I've made some unlikely new friends since becoming a climate-change activist. One of them is an 83-year-old retired engineer who is passionate about electric vehicles and doesn't shy away from an argument. Another is a dairy farmer turned college student, who is so quiet it's hard to know what he is thinking. Others include a retired pilot, a graduate student in economics and a retired science teacher, who are all still puzzles to me, as well as a guy who works at a homeless shelter and gets everywhere by bicycle, although he lives at the end of a long steep road in the soggy Pacific Northwest.
There is not a single person I would have identified as obvious friend material. I do not mean this unkindly, and in fact, they have taught me a thing or two about what this movement needs to succeed.
Two years ago, when I decided to launch a chapter of the nonprofit Citizens' Climate Lobby, I pictured working with people I already knew and liked, or at least people I would be easily comfortable with because we had so much in common. But instead of my friends coming to the monthly meetings and lingering afterward to socialize, strangers filled my living room. Not only that, these strangers made me nervous.
I didn't feel equipped to run meetings with these people. Many of them were retired men. Was the radical guy judging me for being too mainstream, the moderate guy thinking me too far left, the detail-oriented engineer criticizing my poor leadership skills, the cyclist disliking my two-car family? I hated being in charge, worried no one would show up to the next meeting, and felt awkward and self-conscious. I nearly quit.
Then, about eight months in, I began to see that we did have one thing in common. We all understood that we are living in extraordinary times, and that everything we needed and loved was at risk. We all wanted — or perhaps needed — to do something about it. Some of us were cynical, some optimistic, some moderate, some radical, some angry, some just searching.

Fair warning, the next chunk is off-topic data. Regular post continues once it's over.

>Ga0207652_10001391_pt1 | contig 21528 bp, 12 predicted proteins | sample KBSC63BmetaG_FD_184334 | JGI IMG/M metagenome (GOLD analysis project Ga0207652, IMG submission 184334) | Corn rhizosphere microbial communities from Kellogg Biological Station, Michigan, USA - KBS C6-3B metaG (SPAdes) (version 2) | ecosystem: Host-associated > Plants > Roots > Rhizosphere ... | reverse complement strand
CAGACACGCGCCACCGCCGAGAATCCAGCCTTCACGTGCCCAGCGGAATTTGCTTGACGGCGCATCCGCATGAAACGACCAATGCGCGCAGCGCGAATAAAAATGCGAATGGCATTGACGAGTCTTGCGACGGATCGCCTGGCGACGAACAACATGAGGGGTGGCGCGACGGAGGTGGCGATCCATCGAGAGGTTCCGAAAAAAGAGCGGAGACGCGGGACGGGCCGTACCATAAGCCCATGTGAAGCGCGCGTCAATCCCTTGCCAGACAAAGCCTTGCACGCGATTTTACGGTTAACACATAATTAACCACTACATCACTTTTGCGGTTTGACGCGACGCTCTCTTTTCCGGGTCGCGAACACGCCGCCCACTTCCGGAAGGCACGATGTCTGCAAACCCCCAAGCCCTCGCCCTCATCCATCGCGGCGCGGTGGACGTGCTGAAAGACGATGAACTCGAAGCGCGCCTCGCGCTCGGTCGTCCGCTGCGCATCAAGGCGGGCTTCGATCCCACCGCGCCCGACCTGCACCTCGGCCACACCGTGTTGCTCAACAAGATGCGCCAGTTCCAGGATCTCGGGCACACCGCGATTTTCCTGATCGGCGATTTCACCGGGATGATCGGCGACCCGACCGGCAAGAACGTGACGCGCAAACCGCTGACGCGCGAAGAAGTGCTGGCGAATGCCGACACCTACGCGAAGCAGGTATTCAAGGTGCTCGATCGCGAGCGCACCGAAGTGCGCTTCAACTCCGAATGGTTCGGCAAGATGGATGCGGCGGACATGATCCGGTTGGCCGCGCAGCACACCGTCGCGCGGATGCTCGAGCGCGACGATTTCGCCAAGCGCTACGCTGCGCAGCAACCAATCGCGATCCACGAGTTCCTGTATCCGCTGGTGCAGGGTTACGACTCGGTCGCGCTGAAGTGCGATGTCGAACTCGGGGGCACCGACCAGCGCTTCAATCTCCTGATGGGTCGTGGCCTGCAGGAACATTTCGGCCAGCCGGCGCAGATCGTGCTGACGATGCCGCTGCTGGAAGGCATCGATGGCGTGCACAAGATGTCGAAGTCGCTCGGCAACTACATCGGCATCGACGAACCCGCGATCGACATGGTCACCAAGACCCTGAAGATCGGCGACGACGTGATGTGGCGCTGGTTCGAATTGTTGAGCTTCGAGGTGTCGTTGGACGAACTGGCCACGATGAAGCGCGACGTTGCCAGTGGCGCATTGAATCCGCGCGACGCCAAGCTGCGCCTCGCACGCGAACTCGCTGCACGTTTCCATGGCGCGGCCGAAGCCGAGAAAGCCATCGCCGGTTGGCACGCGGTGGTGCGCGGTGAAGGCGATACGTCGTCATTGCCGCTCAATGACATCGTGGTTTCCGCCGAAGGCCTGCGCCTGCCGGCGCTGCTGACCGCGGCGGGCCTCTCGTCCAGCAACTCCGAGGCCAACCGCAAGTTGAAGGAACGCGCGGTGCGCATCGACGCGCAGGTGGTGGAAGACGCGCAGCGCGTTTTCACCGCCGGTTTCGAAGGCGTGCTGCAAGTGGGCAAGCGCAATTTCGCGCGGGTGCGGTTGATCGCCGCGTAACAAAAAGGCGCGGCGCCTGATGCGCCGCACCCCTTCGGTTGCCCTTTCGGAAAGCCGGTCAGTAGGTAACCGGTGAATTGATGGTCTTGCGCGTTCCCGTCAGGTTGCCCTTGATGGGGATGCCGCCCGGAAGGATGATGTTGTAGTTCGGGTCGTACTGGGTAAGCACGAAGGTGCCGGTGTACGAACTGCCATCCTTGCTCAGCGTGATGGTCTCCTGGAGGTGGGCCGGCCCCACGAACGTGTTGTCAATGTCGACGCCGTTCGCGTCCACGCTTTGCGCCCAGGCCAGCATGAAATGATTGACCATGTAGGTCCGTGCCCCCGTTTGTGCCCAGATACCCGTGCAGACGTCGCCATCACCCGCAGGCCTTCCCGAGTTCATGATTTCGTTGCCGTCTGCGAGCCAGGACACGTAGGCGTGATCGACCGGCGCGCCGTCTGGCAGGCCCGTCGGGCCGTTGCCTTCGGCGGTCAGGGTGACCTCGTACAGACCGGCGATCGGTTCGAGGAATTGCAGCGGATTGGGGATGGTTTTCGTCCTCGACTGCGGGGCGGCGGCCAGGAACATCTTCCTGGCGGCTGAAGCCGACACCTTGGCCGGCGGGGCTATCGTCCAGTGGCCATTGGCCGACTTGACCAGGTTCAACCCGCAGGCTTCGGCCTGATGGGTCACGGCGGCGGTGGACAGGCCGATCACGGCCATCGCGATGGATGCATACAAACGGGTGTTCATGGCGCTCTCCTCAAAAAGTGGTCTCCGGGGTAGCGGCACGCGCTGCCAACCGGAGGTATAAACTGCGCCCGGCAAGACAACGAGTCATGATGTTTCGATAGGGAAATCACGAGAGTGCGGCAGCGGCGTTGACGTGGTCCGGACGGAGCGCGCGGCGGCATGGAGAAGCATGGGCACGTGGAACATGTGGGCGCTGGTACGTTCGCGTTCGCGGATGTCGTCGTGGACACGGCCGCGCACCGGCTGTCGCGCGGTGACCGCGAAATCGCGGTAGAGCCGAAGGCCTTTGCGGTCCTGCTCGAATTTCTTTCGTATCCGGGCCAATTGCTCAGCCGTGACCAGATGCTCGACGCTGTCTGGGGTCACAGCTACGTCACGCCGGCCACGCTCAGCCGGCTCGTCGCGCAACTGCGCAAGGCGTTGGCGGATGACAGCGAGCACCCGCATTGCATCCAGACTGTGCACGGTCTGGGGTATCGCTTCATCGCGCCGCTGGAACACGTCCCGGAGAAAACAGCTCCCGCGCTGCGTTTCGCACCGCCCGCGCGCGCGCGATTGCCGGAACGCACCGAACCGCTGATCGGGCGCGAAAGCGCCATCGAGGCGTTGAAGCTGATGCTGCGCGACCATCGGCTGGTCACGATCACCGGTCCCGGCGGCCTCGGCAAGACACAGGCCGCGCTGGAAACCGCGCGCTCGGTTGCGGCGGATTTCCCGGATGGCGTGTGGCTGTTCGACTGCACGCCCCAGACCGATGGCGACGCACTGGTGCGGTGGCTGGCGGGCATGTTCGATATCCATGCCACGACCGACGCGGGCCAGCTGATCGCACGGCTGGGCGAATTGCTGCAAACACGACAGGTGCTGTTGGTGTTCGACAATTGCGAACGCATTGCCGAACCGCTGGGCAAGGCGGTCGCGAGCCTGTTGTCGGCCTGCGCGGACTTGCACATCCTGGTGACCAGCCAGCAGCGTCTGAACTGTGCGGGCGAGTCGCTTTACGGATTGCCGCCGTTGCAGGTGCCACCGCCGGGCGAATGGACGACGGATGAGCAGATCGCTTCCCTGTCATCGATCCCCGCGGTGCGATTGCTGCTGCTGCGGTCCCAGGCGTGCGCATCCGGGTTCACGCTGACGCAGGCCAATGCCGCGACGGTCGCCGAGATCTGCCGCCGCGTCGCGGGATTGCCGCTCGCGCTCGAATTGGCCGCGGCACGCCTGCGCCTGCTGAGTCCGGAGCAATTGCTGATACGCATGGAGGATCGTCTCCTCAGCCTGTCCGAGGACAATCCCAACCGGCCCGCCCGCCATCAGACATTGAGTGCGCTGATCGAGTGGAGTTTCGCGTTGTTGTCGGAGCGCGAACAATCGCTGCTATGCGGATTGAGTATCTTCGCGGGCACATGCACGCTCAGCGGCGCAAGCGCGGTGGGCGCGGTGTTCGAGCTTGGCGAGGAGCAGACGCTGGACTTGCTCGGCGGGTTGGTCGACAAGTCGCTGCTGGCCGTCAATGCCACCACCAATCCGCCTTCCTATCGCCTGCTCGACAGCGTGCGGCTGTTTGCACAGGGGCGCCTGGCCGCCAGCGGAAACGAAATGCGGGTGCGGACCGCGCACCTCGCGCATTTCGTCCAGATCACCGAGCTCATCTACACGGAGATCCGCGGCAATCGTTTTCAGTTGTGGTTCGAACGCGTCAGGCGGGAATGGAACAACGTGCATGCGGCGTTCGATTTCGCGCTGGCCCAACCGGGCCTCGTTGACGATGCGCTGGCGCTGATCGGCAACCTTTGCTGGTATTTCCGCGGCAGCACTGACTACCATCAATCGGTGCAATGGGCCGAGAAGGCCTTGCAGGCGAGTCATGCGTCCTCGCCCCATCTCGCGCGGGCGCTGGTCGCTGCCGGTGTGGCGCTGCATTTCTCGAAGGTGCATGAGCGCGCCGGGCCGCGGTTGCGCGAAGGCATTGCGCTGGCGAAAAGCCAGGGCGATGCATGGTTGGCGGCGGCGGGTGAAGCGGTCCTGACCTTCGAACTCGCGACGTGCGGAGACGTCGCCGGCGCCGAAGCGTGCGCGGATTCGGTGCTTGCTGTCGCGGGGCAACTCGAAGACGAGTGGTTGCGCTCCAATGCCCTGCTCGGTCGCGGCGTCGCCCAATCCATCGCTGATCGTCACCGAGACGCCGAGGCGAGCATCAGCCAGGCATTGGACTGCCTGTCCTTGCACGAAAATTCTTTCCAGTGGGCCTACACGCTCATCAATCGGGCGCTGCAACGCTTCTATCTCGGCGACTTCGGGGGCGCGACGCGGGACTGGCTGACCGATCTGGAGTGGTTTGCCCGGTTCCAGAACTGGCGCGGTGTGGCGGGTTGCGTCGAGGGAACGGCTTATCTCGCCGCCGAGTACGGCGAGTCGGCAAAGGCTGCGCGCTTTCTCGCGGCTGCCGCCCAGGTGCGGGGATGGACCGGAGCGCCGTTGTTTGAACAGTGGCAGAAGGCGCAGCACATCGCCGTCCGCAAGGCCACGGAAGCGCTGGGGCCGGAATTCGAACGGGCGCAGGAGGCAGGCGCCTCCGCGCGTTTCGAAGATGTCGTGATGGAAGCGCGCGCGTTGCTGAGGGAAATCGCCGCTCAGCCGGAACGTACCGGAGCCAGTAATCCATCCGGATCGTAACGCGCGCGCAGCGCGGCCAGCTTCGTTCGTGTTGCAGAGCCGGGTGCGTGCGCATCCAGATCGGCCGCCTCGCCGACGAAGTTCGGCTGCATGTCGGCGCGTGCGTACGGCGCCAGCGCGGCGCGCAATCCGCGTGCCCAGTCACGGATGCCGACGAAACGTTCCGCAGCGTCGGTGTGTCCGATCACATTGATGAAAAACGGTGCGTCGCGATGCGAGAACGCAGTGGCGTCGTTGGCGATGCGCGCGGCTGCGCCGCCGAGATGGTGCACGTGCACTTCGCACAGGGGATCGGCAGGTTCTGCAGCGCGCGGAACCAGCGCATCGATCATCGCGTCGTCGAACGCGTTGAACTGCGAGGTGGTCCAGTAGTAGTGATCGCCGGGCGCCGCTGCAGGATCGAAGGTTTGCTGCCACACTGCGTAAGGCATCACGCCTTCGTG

But we were united because we had all reached a threshold and knew that we had to take action. People said, "We work on climate for our children. We do it because not doing it would leave us with a world of regret. We do it because there is a chance taking action might make things better. We do it because living an ethical life requires it." We might not have used the exact same words, but I understood that we felt the same way.
This awareness allowed me to stop worrying about whether these people liked me and whether I liked them. If they would come to the next meeting, help write the next letter, plan the next event, lobby a congressman, that was what mattered.
It's a sad fact that we humans like to band together with people who share our views, values and politics to fight a common enemy. You can see this in our communities and our statehouses, and most dramatically, in our national politics. In recent years, the Republicans have been bound together by their hatred of Obama; the Democrats by their hatred of the Koch brothers and their contempt for the Republican Congress. I wanted to join with my friends to fight climate change, but my friends didn't want to come to the meetings. So I had to find other people, and they had to adapt to me, too.
Our common enemy today is the destabilizing climate. If we can't get over our clannishness and unite as humans to stabilize the climate and adapt to the changes we've already set in motion, we will all fall together. The Citizens' Climate Lobby I've chosen to work with is nonpartisan, and I was drawn to that approach. Yet I had my own clannishness to overcome.
Now, every time the engineer, the student, the pilot, or the science teacher arrives at a meeting or volunteers for a task, I feel gratitude. I still don't know them the way I know my close friends, and they don't really know me. Yet as long as they want to help fight climate change, I am truly happy to see them.
As a conflict-avoiding introvert, I've spent most of my life carefully choosing who I spend time with. Now, I'm ready to join forces with anyone who wants to work on stabilizing Earth's climate. Anyone at all is welcome — you are all on my team, you are all my friends. I think the future of humanity may depend on it.
Carla Wise is a contributor to Writers on the Range, a column service of High Country News (hcn.org). She is an environmental writer who lives in Oregon.